Regardless of how much preparation you do through letters or telephone calls in advance, the initial meeting is likely to be a nerve wracking experience. Symptoms such as sweaty and shaking hands, dry mouths and thumping heartbeats are completely normal, and indeed are to be expected.
No matter how long your search actually took this is likely to be the culmination of a lifetime’s wondering and this is an experience life gives us few other reference points for – the meeting of two people who are strangers yet related can be a life changing event. If photos have not been exchanged beforehand then many people can be totally unprepared for the physical resemblance and mannerisms you may share with your parent or relative.
You may experience some negative feelings when meeting your relatives including anger, resentment and confusion. You may have read things about them and the decisions they made when you were a child that are difficult to understand or accept. You may have been taken into care because of their behaviour or because of traumatic events associated with them. Part of your desire to make contact may be to find out more and discuss these issues. Doing so could have therapeutic benefits for both you and your relative. However, you should be prepared to be patient and take your time in talking about complicated feelings and difficult experiences. This may be challenging for both of you, and support may be needed. Counselling may help you to work through overwhelming and hurtful emotions.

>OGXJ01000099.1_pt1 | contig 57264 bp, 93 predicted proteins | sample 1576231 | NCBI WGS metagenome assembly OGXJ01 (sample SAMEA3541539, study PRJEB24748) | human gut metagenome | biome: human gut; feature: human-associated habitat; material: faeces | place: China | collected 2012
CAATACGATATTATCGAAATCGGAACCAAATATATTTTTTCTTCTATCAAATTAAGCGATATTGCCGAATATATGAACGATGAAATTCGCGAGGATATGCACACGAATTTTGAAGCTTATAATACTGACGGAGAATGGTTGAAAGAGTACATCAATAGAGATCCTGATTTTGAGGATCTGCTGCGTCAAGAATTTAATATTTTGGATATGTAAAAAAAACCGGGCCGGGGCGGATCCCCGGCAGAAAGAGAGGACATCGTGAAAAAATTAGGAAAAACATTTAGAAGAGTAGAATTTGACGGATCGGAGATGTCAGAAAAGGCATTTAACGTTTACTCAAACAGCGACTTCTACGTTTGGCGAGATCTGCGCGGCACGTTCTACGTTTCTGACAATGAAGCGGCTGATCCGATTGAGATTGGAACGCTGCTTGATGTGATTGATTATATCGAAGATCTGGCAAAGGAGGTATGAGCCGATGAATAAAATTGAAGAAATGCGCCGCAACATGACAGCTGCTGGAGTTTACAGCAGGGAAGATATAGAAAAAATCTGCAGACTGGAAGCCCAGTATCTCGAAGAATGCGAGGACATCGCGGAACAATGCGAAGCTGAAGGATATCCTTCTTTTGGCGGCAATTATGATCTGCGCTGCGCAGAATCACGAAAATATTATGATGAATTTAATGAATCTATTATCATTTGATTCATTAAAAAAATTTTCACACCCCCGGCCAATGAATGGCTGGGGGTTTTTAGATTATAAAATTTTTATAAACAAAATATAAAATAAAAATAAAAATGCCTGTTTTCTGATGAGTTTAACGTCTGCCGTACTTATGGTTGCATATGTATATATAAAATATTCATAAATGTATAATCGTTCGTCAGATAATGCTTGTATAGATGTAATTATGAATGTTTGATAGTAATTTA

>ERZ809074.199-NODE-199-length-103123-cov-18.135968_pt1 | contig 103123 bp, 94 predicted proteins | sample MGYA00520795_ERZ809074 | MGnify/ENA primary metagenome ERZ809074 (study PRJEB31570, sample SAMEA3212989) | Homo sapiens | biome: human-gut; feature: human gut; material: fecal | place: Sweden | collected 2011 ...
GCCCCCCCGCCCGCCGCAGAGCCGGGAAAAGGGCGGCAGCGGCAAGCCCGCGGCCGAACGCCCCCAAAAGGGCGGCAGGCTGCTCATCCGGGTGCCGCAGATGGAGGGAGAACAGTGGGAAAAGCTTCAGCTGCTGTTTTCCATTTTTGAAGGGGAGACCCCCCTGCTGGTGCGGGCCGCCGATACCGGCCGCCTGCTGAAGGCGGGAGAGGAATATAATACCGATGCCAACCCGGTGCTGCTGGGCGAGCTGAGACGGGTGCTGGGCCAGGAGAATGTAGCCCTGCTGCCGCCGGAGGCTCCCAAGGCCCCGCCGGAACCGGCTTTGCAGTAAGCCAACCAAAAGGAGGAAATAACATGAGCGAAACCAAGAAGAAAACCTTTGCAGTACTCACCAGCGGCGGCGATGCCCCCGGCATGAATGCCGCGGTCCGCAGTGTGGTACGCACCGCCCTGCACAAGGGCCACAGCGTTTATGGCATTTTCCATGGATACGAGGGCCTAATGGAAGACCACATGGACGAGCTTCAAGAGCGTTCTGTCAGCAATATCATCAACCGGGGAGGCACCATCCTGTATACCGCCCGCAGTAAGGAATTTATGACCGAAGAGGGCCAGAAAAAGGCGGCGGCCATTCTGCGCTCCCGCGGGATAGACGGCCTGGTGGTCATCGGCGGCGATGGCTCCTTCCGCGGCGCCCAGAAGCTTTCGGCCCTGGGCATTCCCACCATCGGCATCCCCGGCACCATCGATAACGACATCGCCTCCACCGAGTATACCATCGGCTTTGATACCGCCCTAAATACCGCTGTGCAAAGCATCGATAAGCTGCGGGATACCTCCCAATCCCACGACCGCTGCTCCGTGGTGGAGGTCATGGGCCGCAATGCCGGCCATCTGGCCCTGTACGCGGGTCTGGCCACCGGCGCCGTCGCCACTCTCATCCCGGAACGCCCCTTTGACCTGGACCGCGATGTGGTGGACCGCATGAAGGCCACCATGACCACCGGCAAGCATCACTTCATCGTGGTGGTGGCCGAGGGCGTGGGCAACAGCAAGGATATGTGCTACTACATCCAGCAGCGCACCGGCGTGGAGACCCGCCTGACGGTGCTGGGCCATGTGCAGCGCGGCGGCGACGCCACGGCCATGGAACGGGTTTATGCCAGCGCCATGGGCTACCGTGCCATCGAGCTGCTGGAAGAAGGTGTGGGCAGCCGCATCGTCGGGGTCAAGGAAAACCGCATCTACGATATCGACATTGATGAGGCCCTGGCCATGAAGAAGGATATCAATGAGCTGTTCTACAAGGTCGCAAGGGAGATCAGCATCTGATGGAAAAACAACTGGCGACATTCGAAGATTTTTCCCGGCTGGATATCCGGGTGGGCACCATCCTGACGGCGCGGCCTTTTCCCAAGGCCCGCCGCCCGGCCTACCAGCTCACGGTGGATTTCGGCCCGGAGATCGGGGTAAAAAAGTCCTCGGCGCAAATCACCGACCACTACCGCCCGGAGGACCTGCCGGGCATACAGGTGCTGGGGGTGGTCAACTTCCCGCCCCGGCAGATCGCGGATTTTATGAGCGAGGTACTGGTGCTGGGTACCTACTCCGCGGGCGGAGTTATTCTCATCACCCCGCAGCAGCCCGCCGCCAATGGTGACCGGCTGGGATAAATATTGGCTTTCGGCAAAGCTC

Expectations and outcomes
It’s important for you to be clear and honest about your hopes and expectations, and encourage your relative to do the same. Let each other know if you’re not comfortable with anything that’s suggested, and to ensure you don’t make commitments you might regret later
In the “Getting Started – Things to consider” section we advised that you set clear goals about what you expect to get out of the reunion process, and consider what you most need to know should this be the only meeting you are ever to have. Ensuring you have a clear idea of what you need to know is a good safeguard in the event of the meeting not being repeated.
However, be sensitive as the questions you ask your birth parent may be difficult and distressing to answer and they may feel uncomfortable if they are bombarded by questions – This is the stage where that consideration comes into play.
The heightened emotions around this first meeting can be emotionally exhausting and it’s not unusual for some people to have difficulty recalling exactly what was said during the meeting. Even when a first meeting has gone extremely well, it is not uncommon for people to say that their emotions were all over the place during the first few days or to go from feeling absolutely elated to feeling rather ‘flat’.
There are many potential outcomes following reunions with relatives, ranging from a deep ongoing relationship, through to just keeping in contact with an occasional card or letter a few times a year. It’s hard to know what the long- term outcome may be for you following the first meeting. We consider some possibilities in our sections “Continuing Family Connections” and “Family Connections that don’t continue”